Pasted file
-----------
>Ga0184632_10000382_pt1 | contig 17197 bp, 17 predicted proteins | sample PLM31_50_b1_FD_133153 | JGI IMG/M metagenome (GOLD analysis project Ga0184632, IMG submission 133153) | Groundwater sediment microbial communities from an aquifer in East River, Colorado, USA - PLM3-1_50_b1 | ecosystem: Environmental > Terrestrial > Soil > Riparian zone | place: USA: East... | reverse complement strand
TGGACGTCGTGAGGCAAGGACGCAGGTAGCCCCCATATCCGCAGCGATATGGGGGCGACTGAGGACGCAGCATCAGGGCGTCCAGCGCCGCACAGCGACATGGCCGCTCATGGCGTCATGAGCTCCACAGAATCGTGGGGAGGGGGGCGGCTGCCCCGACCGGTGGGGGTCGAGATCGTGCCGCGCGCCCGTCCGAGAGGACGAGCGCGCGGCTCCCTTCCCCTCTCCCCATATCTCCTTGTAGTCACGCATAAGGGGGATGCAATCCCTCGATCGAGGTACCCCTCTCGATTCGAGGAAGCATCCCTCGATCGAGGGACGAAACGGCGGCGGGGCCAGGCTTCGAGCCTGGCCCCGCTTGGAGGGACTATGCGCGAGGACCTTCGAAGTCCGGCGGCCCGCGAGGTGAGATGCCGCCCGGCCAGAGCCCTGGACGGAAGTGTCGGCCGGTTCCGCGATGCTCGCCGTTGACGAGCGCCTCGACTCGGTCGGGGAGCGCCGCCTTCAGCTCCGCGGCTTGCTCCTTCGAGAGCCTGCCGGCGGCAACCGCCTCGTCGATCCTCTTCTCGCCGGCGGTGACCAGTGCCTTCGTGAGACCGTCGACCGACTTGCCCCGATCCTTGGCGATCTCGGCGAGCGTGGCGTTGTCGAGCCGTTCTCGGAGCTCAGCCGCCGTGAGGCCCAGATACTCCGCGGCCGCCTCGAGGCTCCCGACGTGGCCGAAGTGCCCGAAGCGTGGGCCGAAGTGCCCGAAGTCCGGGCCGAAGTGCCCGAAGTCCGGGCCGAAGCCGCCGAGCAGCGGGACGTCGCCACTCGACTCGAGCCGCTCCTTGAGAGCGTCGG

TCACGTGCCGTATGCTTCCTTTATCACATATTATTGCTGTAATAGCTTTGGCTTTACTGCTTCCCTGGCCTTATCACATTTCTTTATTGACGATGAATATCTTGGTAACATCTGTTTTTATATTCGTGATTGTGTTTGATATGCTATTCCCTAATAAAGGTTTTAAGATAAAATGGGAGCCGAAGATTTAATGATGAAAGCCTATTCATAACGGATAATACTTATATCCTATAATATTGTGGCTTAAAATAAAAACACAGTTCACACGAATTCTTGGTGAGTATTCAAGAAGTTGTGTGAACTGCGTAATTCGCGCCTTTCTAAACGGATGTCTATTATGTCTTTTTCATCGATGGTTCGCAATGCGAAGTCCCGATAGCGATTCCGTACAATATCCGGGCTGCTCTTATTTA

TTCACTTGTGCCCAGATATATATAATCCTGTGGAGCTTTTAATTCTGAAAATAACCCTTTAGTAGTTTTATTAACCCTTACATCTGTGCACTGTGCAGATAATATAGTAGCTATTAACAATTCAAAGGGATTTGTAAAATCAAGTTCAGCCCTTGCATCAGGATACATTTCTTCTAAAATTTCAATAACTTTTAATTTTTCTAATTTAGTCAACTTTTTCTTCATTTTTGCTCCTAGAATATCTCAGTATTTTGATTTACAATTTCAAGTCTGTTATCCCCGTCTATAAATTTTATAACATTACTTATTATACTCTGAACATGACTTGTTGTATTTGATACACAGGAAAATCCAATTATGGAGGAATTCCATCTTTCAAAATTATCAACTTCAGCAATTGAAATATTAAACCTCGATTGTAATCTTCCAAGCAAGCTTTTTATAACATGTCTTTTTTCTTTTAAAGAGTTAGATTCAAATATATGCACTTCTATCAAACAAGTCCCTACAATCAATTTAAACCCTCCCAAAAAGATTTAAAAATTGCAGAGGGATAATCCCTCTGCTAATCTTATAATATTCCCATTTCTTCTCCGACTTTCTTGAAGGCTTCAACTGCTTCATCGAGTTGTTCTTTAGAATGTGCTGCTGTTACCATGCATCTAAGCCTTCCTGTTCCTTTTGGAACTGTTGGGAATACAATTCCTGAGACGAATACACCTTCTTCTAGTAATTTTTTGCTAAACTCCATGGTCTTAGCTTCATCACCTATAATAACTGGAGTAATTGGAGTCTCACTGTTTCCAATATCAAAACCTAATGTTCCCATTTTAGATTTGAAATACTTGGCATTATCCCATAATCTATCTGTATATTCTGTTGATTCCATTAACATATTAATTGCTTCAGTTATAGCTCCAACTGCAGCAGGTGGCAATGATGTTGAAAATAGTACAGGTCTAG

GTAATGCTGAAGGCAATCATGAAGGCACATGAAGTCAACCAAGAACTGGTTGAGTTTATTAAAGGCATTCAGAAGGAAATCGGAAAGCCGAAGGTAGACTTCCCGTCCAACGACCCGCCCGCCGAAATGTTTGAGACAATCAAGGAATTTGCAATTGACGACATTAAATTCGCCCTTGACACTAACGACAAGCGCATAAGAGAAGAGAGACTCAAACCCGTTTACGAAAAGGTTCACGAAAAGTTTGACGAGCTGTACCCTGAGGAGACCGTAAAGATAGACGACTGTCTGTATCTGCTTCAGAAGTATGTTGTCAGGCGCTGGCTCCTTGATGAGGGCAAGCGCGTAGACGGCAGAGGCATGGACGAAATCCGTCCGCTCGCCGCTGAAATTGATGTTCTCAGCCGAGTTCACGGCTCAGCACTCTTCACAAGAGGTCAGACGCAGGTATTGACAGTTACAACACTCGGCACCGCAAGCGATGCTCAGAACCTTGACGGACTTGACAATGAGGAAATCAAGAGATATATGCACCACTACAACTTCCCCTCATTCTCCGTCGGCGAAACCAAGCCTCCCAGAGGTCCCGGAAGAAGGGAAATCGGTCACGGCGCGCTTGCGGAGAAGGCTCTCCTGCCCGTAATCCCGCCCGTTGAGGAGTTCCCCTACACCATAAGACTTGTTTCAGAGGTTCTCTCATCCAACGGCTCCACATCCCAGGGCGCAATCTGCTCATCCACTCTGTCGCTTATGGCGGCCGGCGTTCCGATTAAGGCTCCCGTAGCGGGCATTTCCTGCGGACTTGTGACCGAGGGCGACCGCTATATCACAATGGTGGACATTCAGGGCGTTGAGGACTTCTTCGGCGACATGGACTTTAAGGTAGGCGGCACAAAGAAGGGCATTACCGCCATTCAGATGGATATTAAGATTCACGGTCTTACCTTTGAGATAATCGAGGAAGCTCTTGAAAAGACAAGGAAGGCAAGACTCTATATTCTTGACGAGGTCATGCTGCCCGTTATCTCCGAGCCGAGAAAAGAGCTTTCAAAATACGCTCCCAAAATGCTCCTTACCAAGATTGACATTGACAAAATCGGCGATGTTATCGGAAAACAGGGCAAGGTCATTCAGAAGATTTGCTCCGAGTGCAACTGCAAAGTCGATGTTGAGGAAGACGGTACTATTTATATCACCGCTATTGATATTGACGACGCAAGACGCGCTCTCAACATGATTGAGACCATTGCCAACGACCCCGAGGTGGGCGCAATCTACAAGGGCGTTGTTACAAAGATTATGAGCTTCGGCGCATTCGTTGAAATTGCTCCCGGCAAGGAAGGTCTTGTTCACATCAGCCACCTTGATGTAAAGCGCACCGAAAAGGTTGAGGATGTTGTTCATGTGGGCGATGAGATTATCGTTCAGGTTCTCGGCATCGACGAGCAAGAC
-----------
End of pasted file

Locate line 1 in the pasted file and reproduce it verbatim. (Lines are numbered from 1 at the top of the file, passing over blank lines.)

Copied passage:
>Ga0184632_10000382_pt1 | contig 17197 bp, 17 predicted proteins | sample PLM31_50_b1_FD_133153 | JGI IMG/M metagenome (GOLD analysis project Ga0184632, IMG submission 133153) | Groundwater sediment microbial communities from an aquifer in East River, Colorado, USA - PLM3-1_50_b1 | ecosystem: Environmental > Terrestrial > Soil > Riparian zone | place: USA: East... | reverse complement strand